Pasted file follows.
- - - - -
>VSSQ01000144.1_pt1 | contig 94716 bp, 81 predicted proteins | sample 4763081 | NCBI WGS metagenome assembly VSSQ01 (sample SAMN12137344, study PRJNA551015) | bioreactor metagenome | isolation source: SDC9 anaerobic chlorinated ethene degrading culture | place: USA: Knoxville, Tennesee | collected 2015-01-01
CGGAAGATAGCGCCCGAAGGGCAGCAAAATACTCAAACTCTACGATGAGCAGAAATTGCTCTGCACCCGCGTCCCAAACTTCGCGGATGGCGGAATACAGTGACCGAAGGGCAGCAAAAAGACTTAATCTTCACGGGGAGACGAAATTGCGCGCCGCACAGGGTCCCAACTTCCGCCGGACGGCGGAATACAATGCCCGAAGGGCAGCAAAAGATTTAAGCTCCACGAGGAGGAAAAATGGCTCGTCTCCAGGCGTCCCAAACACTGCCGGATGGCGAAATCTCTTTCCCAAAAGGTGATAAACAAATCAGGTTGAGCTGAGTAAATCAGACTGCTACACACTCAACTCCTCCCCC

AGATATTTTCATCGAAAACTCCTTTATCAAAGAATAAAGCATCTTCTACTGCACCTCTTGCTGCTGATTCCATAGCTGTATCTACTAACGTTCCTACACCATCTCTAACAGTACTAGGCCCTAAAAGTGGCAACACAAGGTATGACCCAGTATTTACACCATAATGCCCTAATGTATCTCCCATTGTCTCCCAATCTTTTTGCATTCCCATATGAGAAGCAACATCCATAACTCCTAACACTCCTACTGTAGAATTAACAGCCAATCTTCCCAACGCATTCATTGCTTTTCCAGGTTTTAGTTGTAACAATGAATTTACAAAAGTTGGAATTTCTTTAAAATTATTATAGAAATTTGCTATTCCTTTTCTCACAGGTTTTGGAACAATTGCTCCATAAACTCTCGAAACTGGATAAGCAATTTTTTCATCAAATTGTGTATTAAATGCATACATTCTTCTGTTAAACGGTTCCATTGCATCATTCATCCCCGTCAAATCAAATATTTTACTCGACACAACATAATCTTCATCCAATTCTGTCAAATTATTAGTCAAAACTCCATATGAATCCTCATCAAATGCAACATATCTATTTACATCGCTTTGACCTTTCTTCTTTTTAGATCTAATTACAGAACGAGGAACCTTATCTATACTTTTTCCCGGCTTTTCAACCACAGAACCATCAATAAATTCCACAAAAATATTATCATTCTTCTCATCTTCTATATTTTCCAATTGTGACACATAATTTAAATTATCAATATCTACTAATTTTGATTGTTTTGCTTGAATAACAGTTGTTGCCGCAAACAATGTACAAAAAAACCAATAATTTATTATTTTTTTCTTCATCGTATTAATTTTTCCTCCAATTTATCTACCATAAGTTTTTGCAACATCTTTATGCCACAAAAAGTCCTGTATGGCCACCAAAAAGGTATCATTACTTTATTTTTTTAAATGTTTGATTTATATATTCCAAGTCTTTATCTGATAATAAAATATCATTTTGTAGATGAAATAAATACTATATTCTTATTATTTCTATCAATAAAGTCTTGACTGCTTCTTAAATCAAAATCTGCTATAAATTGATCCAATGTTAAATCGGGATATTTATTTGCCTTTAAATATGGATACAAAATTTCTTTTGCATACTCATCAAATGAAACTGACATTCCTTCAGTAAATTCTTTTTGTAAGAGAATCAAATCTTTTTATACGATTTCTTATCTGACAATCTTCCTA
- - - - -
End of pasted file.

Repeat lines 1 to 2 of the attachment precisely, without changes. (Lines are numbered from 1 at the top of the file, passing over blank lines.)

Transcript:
>VSSQ01000144.1_pt1 | contig 94716 bp, 81 predicted proteins | sample 4763081 | NCBI WGS metagenome assembly VSSQ01 (sample SAMN12137344, study PRJNA551015) | bioreactor metagenome | isolation source: SDC9 anaerobic chlorinated ethene degrading culture | place: USA: Knoxville, Tennesee | collected 2015-01-01
CGGAAGATAGCGCCCGAAGGGCAGCAAAATACTCAAACTCTACGATGAGCAGAAATTGCTCTGCACCCGCGTCCCAAACTTCGCGGATGGCGGAATACAGTGACCGAAGGGCAGCAAAAAGACTTAATCTTCACGGGGAGACGAAATTGCGCGCCGCACAGGGTCCCAACTTCCGCCGGACGGCGGAATACAATGCCCGAAGGGCAGCAAAAGATTTAAGCTCCACGAGGAGGAAAAATGGCTCGTCTCCAGGCGTCCCAAACACTGCCGGATGGCGAAATCTCTTTCCCAAAAGGTGATAAACAAATCAGGTTGAGCTGAGTAAATCAGACTGCTACACACTCAACTCCTCCCCC